The First Year Abroad

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Thursday marked exactly one year since my move back to Europe. I can't believe how fast time has gone by... so much has happened, yet I feel like I have seen so little from my new hometown Berlin. It's weird to think that it has been this long since I saw my Canadian friends, but at the same time I feel (and know) that I have missed out on a lot too (including one of them becoming one stylish mom). Because the first year living abroad is arguably the hardest one in expat life, I wanted to share some insights & tips on that first year living in a new country.

This is not my first time living abroad - I have lived in Vienna and Vancouver before - but every move makes me feel like a newbie all over again. Because I am. Like with any other move (or change in general), you have to start all over again. New home, new friends, new work life. I have said it before: living abroad can be both exciting and exhausting, but with every expat adventure you learn new life lessons and gain valuable experiences.

If you are thinking about living in a new country, you've got to put your prejudice aside. Yes, it will be awesome (trust me), but you will also be out of your comfort zone for a long time. And the second you think you're pretty much settled in, you might find yourself dealing with some other BS again (often this BS is called 'visas, work permits & other immigration documents' btw).

There is no way you can navigate around all the shitty situations that come with expat life, but today I am sharing with you the 10 key factors for a good experience abroad that will help you get started on the right foot...

1) An open mind / As I mentioned: put your prejudice (and while you're at it: your pride) aside and enter this new life abroad with an open mind and fresh perspective.

2) Princess behaviour / Trust me, this is a tough one if you a) like personal freedom, b) like to have pretty things, c) like to live the good life. Unless you have everything sorted out before even arriving in your new country (wishful thinking), chances are you will have to put your (high) standards aside and settle for a few things just to get everything sorted out asap.

3) Expectations / Understand that you can't rely or focus on your expectations of this new life abroad. Living abroad is kind of like becoming parents for the first time (I assume): you can try to prepare yourself all you want, but you are never fully ready and will have to go with the flow & figure out what works for you. There is no one (right) way to rock this new life.

4) Social life? / In most cases: forget about a social life at first. It takes time to make new friends and it's not just a matter of "going out there & doing it". Sure, it helps if you're actively trying to meet people, but you also have to keep in mind that every culture is different and a lot of people already have their closed group of friends. My tips: meet like-minded people on social (aka Instagram, not Tinder), connect with expats, chat with the people you order your coffee from.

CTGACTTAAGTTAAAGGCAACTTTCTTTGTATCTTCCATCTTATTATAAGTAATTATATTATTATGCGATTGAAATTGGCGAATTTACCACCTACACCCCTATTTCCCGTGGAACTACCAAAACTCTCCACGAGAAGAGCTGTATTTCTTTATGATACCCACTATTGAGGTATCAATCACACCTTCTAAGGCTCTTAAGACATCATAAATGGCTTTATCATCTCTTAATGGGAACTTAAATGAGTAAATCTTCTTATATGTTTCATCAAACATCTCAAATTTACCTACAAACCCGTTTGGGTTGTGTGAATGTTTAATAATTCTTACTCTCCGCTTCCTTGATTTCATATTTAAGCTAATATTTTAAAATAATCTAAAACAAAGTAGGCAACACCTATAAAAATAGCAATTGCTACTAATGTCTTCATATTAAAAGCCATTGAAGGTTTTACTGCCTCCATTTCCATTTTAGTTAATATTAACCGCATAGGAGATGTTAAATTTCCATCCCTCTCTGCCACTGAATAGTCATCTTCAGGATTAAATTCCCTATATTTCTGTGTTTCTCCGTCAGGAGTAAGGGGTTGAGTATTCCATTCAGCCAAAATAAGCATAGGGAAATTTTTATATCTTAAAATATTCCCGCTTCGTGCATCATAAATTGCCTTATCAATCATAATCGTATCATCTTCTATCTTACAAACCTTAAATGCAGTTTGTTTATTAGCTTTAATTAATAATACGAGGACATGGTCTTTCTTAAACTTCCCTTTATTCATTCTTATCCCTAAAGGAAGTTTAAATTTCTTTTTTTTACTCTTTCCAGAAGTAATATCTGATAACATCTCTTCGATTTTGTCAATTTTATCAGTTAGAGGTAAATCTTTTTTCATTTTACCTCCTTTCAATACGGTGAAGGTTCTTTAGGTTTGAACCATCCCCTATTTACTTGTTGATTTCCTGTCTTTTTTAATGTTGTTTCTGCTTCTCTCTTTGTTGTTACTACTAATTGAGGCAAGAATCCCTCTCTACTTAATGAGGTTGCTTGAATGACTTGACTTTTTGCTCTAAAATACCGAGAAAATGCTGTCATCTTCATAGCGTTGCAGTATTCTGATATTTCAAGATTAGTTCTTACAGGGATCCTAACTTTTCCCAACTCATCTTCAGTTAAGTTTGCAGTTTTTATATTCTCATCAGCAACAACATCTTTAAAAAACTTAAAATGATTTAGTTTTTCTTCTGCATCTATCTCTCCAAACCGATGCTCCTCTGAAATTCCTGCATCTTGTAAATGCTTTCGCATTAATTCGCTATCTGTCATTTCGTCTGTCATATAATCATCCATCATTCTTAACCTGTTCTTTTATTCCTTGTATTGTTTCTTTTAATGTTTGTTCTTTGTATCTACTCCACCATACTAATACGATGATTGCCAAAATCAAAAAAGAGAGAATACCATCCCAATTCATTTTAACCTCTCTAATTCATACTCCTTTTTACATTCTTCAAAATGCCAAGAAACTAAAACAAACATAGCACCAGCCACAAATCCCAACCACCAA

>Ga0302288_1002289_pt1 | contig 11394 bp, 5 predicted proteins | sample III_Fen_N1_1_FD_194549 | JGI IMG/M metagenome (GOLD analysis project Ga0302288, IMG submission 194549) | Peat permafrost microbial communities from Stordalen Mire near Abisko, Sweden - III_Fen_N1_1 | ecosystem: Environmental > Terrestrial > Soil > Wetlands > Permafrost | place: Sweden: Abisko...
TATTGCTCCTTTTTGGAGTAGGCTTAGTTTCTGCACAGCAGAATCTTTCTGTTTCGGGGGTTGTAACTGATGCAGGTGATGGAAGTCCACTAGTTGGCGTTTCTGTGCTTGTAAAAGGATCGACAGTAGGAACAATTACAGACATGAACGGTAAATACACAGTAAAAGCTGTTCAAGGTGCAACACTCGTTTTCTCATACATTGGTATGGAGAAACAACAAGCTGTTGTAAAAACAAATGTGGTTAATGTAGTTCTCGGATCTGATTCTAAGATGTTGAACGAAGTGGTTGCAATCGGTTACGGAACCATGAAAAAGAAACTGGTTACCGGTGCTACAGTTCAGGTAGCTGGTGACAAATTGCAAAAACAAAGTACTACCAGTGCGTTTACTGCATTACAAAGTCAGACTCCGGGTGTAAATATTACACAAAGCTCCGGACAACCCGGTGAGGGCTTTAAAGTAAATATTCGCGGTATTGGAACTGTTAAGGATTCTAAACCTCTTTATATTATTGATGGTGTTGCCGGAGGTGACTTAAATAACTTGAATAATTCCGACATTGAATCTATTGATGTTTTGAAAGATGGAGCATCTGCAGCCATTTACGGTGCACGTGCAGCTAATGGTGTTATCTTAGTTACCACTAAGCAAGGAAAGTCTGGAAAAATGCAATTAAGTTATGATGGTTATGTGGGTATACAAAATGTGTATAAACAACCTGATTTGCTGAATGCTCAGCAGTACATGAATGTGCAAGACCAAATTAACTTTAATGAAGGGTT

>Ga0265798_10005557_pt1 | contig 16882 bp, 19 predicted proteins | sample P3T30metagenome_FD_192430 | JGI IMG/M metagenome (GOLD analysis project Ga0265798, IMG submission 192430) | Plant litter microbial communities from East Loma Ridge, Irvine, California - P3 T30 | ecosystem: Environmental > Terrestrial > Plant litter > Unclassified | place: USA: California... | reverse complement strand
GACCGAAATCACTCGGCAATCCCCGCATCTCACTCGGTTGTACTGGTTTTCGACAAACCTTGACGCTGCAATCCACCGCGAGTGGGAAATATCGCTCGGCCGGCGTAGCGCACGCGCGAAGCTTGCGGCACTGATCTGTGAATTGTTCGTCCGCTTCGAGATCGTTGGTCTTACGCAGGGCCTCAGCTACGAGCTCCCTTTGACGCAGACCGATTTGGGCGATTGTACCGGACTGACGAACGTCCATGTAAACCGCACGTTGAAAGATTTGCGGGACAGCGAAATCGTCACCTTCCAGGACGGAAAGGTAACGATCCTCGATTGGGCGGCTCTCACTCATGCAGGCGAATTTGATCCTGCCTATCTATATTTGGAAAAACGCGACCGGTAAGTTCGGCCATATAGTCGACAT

5) Money? / Unless you're a lucky bastard - financial stress is real. The costs of moving and living abroad can be estimated, but you quickly forget to include all the little expenses. It adds up... and so do the number of sleepless nights.

6) Keep exploring... / This is the opportunity to live life as a tourist in your own city before getting sucked into regular daily life. Explore and discover as much as possible!

7) ...BUT / ...don't live the first few months of your new life abroad in 'holiday mode'. Because: point 2 & 5.

8) Hi & Bye / Prepare to disconnect with good friends and discover a stronger bond with acquaintances. Life is funny that way and you can't do much about it. Just keep in mind that this doesn't mean that you won't have a good ol' time when you see each other again!

9) Social media / Use social media to your advantage: apps like Instagram offer a low threshold for connecting with like-minded people. Engage, connect & grab a coffee with them. You'll be surprised how easy it is. In my experience it often felt as if I had met this new friend already many times before. Which says a lot, because I am an (extroverted) introvert.

10) Don't give up! / Very important... do not give up. People say it takes about 2 years to fully settle into a new life abroad. There will be ups & downs and you just gotta roll with it. Nothing great ever happened from hiding in your comfort zone ;-)

In my experience, the hardest part of adjusting in a new country is that you often feel lonely. I am not a person who always needs to be surrounded by a large group of friends (quality above quantity!), but I like to feel part of a community. When you move abroad, you become the outsider for inside jokes and have to miss out on many "remember when..." events. But you will notice that people will be curious about your adventure as well and you have to keep in mind that, despite missing out on things, you are doing something that makes many people envious of you (and your courage). And you know what? If it turns out that moving abroad was a terrible idea, you just move back home. There is no failing in trying!